There is a kind of learning called procedural learning. Procedural learning is the first step toward acquiring a skill, and it usually involves practicing a procedure, recipe, or algorithm until it can be performed correctly and automatically. It is a favorite goal for teaching because the path to successful learning is quite straightforward. Procedures, even complex ones, are ultimately rational, and thus legible. A classroom that is focused on procedural learning is also legible.

There are those who would like to define education as being simply this; learning how to successfully execute a procedure. I, for one, would prefer a definition that encompasses a great deal more. As a physics teacher I value rational thinking, the interplay of perception and concept, creative problem-solving, and the exercise of judgement when executing procedures. I also value observing, dreaming, and play. Can any of these preferences of mine be successfully taught? Should I even try? When does the goal become so complex that it becomes illegible to me, and I fall into the traps of rationalizing or pseudoteaching?

Maybe I could define education as simply this; learning how to convert an illegibly complex experience into a legible one without falsely rationalizing it.

Saturday, November 22, 2014

Adding WOWSlider to Blogger

Sorry, as of August 31st 2016 Google Drive no longer hosts HTML files. You can still store an HTML file on Drive, but if you link to it, you will be prompted to download the file. It will not be rendered in your browser.

Read my post here about a quick alternative called WWW Drive. You can still store your files using the directions below in Google Drive, with the same folder structure. You will have to revert the link changes back to what WOWSlider originally generated. As long as your folder is public, WWW Drive will find it and give you an alternative link to your HTML file (or just to your folder - WWW Drive will find and host the index.html file automatically). Use the link generated by WWW Drive in your iframe tag.

Alternatively you can find a host (I am using Google Cloud), transfer your files there, and revert your link changes (if you made them) back to what WOWSlider generated.

Here are my new sliders on my Portfolio page: http://billcalhounteacher.blogspot.com/p/portfolio.html.

Click HERE if you would like to remove the strikethrough and read the original directions.


I've been wanting to add a WOWSlider slideshow to my blog. WOWSlider is a little application that creates many different kinds of very cool sliders. The application generates a collection of files:
  • an engine folder which holds the CSS, JavaScript, and small images and icons for the slider functions;
  • a data folder which holds the slide images, along with thumbnail and tooltip images;
  • and finally the HTML document called index.html.

The WOWSlider website has incorrect information about adding a slider to a Blogspot post. The main difficulty is that the two generated folders need to be located somewhere on the Web to be accessed by your browser through the HTML file. If you have a website hosted on a server somewhere, you can add the folders there, and that is what some people have done successfully.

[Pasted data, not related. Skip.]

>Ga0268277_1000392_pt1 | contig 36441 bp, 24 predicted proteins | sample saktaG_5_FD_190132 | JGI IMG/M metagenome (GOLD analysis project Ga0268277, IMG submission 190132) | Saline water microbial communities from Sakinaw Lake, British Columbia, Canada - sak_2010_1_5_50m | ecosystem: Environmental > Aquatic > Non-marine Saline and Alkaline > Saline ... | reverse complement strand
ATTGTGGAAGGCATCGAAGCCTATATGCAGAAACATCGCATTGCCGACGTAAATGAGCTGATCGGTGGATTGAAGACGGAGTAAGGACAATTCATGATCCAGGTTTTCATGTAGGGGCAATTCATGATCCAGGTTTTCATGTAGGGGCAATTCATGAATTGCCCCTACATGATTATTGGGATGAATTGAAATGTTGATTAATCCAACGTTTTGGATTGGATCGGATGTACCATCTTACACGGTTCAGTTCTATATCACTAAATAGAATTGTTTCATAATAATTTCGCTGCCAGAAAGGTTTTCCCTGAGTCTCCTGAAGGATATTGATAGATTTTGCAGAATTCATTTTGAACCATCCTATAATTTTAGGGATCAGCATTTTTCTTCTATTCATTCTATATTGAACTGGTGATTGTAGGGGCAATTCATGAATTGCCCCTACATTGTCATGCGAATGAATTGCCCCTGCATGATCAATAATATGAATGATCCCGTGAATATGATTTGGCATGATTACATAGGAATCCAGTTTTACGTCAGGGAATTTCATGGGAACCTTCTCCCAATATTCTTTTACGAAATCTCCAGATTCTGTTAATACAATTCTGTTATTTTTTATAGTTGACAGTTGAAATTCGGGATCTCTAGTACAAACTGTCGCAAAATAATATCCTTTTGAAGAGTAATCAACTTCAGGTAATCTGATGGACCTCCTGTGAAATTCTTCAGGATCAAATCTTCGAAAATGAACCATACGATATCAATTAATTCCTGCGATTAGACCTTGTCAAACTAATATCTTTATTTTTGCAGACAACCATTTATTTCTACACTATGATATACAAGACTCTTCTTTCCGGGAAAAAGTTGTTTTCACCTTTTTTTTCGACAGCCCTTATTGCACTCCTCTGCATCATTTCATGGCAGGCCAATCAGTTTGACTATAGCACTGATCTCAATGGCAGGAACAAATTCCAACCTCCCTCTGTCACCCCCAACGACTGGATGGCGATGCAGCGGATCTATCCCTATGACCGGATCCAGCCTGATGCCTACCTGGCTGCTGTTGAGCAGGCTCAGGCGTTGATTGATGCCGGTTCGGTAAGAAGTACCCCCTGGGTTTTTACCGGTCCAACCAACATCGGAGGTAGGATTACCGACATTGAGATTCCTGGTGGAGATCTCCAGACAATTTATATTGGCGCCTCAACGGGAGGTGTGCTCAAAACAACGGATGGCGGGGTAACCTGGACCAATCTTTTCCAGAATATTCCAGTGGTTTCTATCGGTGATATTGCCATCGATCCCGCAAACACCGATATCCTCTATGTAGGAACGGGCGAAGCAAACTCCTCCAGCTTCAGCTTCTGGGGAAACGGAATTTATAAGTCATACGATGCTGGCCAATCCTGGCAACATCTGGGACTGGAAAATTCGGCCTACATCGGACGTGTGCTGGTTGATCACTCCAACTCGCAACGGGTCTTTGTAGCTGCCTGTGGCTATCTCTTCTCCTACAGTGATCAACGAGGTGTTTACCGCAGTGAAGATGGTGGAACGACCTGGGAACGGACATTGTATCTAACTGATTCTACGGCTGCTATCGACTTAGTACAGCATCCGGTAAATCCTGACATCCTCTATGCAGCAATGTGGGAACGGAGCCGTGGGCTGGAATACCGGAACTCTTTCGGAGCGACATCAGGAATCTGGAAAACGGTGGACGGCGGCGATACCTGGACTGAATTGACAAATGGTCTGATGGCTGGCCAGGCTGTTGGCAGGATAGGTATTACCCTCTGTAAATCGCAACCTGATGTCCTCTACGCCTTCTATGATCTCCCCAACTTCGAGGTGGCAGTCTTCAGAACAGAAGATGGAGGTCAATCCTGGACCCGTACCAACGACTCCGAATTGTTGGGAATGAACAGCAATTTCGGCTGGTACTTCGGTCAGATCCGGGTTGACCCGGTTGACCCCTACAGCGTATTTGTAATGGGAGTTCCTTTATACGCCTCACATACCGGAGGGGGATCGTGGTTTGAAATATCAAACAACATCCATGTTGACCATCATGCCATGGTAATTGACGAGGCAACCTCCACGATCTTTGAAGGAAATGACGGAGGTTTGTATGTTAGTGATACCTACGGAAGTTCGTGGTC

Hosting the folders and files on Drive

I don't have a hosted website, but I do have Google Drive, which is capable of hosting files for websites, so here is what I did.
  • In my Drive account (which you automatically have if you have a Google account), I created a folder that I called Slider1.
  • I made sure that the folder was shared (public on the Web - anyone can find and view).
  • Then in it I re-created the folder structure generated by WOWSlider: in my case it was a folder called engine1 and a folder called data1.
  • Within data1 I created the three folders that WOWSlider had generated: images, thumbnails, and tooltips.
  • Then I uploaded all the WOWSlider files (but not index.html yet!) from my desktop to the appropriate folders on Drive.
This last step is easily done, depending on your browser. Some browser versions let you drag-and-drop a whole list of files at once. Some browsers can upload the whole folder structure with its files all at once!

I navigated back to the top folder, the one I called Slider1, and selected it. Then I clicked the Link icon and copied the link. I pasted it into a text editor on my computer (Notepad++ rocks!). Mine looked like this:
https://drive.google.com/open?id=0B49MqzTRp5q6NEF5NEhsX09NckE&authuser=0
Note the "id=" part. That's the id of the main folder (minus the "&authuser=0" part). I edited the link so it looked like this:
https://googledrive.com/host/0B49MqzTRp5q6NEF5NEhsX09NckE/
(You can click on this link to see my test slider.)
I used my editor to open the index.html file that WOWSlider generated. There are several links in there. All I needed to do was add the "https://googledrive.com/host/0B49MqzTRp5q6NEF5NEhsX09NckE/" to the front of each link URL. So a link that looked like this:
src="engine1/jquery.js"
now looked like this:
src="https://googledrive.com/host/0B49MqzTRp5q6NEF5NEhsX09NckE/engine1/jquery.js"
My slider had 7 images, so there were 7 links to images, 7 more links to tooltip images, 2 links in the head section (to CSS and JS files), and 2 final links toward the end of the file. (This was very quick work - use the replace function of your editor.) Your file will be different, so check carefully.

Then I uploaded this adjusted file to Drive, within the Slider1 folder.

Adapting Blogger to display the slider

There is a way to paste lines of code from index.html into your blog template and into your blog post or page. I tried it, and the results weren't very good. The best approach for me was to put the slider into an Iframe in my post or page. An Iframe is a window into which your slider will be placed inside the body of your post.

I created a new Page (you could create a new Post as well) and typed the following (you might have to click the HTML button first):
<iframe src="https://googledrive.com/host/0B49MqzTRp5q6NEF5NEhsX09NckE/index.html" style="height:350px;width:585px;margin-left:-20px;overflow:hidden;border:none;" scrolling="no"></iframe>
Notice that the Iframe source (src=) is the URL for my index.html file in Google Drive. You'll have to put your own URL in. You can mess with the height and width and margin. It is redundant to have scrolling = "no" and "overflow:hidden;" but until all browsers finish the transition to HTML5, it's the most reliable way to eliminate the scroll bars.